COTTONWOOD, Alabama — In case you don’t know him, Jonathan ‘Case’ Chalked Granger would like to introduce himself.
For starters, Granger stands at 6-foot-3 in height, good enough to occupy a swingman position on a basketball court.
Secondly, he’s a senior baseball standout for Cottonwood (Alabama) High, where he’s started varsity since he was a true freshman.
He is, by all accounts, arguably the Bears’ most durable and efficient player, considering Granger has developed a keen reputation for playing multiple positions, sometimes as many as three or, perhaps, four.
As if that isn’t enough, Granger not only deems it necessary to introduce himself but, above all, he has a forthright message to college scouts and recruiters, so pay attention.
After all, he doesn’t shy away from the notion that baseball has become a lifestyle, of sorts, for him ever since he first began playing competitively at the age of three.
“I would like for the recruiters to know that baseball is more than important to me and I can’t imagine my life without baseball being a part of it,” Granger said during a recent interview with Sports Journalist Andre Johnson. “I have a great work ethic. I’m a team player. I’ll go wherever (my coaches) needs me to go. I will study plays and strategies and know them like the back of my hand, and I will train hard so that I can be the best possible.”
To his credit, the 18-year-old Granger has emerged as the catalyst of Cottonwood coach Danny Coachman’s team, in large part because he has proven time and again that he’s willing to adjust and playing multiple position — something that in all likelihood will draw rave reviews from college coaches, coupled with his attractive size.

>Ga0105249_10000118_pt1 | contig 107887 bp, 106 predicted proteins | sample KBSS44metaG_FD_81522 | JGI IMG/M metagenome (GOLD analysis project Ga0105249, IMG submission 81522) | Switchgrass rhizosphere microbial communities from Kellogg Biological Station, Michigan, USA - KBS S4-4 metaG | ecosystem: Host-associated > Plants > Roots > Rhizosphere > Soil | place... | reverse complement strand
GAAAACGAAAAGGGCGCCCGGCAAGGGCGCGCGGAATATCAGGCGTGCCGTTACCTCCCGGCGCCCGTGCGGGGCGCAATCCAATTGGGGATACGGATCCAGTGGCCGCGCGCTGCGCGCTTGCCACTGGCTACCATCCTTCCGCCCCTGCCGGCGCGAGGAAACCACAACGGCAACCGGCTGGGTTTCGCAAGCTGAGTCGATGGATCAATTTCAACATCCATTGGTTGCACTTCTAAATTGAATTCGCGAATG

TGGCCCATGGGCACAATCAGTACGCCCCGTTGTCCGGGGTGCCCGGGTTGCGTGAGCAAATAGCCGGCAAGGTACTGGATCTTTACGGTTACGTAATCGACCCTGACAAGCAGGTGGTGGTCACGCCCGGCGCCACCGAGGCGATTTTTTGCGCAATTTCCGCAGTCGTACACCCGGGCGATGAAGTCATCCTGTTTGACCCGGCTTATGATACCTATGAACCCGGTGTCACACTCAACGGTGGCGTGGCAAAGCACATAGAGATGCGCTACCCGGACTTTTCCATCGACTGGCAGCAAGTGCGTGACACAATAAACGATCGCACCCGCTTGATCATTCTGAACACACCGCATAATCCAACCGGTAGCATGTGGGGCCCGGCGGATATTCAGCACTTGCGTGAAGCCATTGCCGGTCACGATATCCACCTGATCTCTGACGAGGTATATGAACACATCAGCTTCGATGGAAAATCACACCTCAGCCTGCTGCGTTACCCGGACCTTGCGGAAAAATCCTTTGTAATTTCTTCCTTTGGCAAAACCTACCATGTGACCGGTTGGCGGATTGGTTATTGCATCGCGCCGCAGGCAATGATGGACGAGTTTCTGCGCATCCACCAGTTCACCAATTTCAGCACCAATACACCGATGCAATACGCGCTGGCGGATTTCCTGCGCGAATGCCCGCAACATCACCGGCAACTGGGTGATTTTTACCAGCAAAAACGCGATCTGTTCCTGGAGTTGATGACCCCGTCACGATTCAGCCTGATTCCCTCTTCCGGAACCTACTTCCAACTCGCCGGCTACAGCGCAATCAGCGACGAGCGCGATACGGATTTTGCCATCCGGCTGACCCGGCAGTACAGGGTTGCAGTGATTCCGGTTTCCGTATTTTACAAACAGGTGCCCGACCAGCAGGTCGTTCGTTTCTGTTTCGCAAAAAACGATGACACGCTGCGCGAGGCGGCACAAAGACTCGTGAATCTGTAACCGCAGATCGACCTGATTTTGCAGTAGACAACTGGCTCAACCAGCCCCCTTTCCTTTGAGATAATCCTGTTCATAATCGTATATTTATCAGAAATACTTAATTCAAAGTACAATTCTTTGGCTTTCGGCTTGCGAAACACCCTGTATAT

Add to the fact that Granger’s baseball IQ is second to none and that he is considered to be in favorable shape for a kid who boasts lofty aspirations of playing at the collegiate level, and it’s no wonder he appears destined to wear a college baseball uniform around this time next year.
In a nutshell, many who have witnessed his progress on the baseball diamond in recent years would agree that this Granger undoubtedly possess the smarts to play at the next level.
“I train everyday…it may be 30 minutes on some days, but I’m always thinking baseball,” Granger said. “I think my biggest strengths are my abilities as a pitcher. I also have a good batting average and my error percentage is very low. I spent my last two summers playing travel ball and working out.”
This year, as usual, Granger hinted that he plans to stick with the same routine, maybe tweaking his mechanics here and there.
Regardless, he knows full well that until he inks a National Letter of Intent, he must continue to make a strong case that he’s auditioning for an athletic scholarship, something that would bring huge smiles to the faces of his grandest supporters.
“When I watch Case perform, I am always nervous because I realize a lot depends on the pitcher to get the job done,” explained Pam Clayton Pylant, Granger’s mother. “But Case seems to take each game in stride…one pitch, one hit at a time. We have traveled all over Alabama and Florida going to showcases and travel ball games and enjoyed every minute of it. If Case is not playing, he is practicing.”
Something about which Granger’s family hope college scouts and recruiters will take into account in the coming weeks.
“I would love to play ball at the next level and see what God has in store for me after that,” Granger said. “I am from a small school that doesn’t get a lot of exposure. Some junior colleges have expressed interest, but nothing official yet.”
Chances are the recruiting process for this baseball prodigy is about to turn up.
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Andre Johnson is a senior writer for MemphiSport. A 2000 graduate of the University of Memphis School of Journalism, Johnson covers the NBA Southwest Division from Dallas, Texas. To reach Johnson, send an email to email@example.com. Also, follow him on Twitter @AJ_Journalist.